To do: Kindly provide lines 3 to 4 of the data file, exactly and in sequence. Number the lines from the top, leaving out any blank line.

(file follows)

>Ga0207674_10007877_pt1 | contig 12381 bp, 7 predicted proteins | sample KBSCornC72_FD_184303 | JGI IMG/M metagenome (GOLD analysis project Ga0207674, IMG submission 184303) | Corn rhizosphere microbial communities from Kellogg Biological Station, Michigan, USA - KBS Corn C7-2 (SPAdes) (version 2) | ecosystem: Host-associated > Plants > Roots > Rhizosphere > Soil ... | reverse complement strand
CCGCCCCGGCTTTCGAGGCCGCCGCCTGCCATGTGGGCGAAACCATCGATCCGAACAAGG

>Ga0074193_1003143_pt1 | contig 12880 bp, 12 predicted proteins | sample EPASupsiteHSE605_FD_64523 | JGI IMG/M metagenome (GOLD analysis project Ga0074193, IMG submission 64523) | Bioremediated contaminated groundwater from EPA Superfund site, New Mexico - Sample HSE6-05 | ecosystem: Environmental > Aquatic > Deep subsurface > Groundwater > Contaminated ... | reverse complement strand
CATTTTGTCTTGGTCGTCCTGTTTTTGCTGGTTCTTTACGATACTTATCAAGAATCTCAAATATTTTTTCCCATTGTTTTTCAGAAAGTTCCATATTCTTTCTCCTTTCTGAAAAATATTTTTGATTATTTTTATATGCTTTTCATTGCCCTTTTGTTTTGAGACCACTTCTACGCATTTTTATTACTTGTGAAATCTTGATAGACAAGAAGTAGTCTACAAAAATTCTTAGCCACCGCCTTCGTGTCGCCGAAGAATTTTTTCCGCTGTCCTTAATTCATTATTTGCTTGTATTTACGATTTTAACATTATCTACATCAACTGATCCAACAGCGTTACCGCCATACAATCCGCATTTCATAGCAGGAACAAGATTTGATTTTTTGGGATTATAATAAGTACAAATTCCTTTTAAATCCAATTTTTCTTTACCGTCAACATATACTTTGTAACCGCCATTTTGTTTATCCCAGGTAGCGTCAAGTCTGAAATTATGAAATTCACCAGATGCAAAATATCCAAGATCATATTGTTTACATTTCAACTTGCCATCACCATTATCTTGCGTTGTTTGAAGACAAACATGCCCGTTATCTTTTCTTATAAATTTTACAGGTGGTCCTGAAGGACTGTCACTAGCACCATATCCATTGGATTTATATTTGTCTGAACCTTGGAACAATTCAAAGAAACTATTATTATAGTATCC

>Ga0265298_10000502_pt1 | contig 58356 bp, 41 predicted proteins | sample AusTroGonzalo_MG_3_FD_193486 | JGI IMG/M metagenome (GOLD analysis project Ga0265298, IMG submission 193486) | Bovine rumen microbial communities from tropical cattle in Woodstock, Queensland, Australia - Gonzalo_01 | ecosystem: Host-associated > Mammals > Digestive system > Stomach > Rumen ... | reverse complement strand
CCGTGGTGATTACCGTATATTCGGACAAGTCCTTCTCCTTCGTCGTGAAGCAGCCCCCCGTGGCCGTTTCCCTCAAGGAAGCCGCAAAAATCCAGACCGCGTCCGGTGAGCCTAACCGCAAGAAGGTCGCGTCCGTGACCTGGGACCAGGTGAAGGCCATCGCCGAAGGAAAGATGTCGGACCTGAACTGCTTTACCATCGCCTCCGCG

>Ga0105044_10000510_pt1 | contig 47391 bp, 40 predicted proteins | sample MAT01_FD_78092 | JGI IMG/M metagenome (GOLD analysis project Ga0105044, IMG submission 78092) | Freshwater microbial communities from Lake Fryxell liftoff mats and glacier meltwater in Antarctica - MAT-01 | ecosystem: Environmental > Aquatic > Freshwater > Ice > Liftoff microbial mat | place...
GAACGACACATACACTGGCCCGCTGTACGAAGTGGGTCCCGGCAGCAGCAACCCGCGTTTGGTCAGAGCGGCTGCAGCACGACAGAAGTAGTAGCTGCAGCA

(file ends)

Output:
>Ga0074193_1003143_pt1 | contig 12880 bp, 12 predicted proteins | sample EPASupsiteHSE605_FD_64523 | JGI IMG/M metagenome (GOLD analysis project Ga0074193, IMG submission 64523) | Bioremediated contaminated groundwater from EPA Superfund site, New Mexico - Sample HSE6-05 | ecosystem: Environmental > Aquatic > Deep subsurface > Groundwater > Contaminated ... | reverse complement strand
CATTTTGTCTTGGTCGTCCTGTTTTTGCTGGTTCTTTACGATACTTATCAAGAATCTCAAATATTTTTTCCCATTGTTTTTCAGAAAGTTCCATATTCTTTCTCCTTTCTGAAAAATATTTTTGATTATTTTTATATGCTTTTCATTGCCCTTTTGTTTTGAGACCACTTCTACGCATTTTTATTACTTGTGAAATCTTGATAGACAAGAAGTAGTCTACAAAAATTCTTAGCCACCGCCTTCGTGTCGCCGAAGAATTTTTTCCGCTGTCCTTAATTCATTATTTGCTTGTATTTACGATTTTAACATTATCTACATCAACTGATCCAACAGCGTTACCGCCATACAATCCGCATTTCATAGCAGGAACAAGATTTGATTTTTTGGGATTATAATAAGTACAAATTCCTTTTAAATCCAATTTTTCTTTACCGTCAACATATACTTTGTAACCGCCATTTTGTTTATCCCAGGTAGCGTCAAGTCTGAAATTATGAAATTCACCAGATGCAAAATATCCAAGATCATATTGTTTACATTTCAACTTGCCATCACCATTATCTTGCGTTGTTTGAAGACAAACATGCCCGTTATCTTTTCTTATAAATTTTACAGGTGGTCCTGAAGGACTGTCACTAGCACCATATCCATTGGATTTATATTTGTCTGAACCTTGGAACAATTCAAAGAAACTATTATTATAGTATCC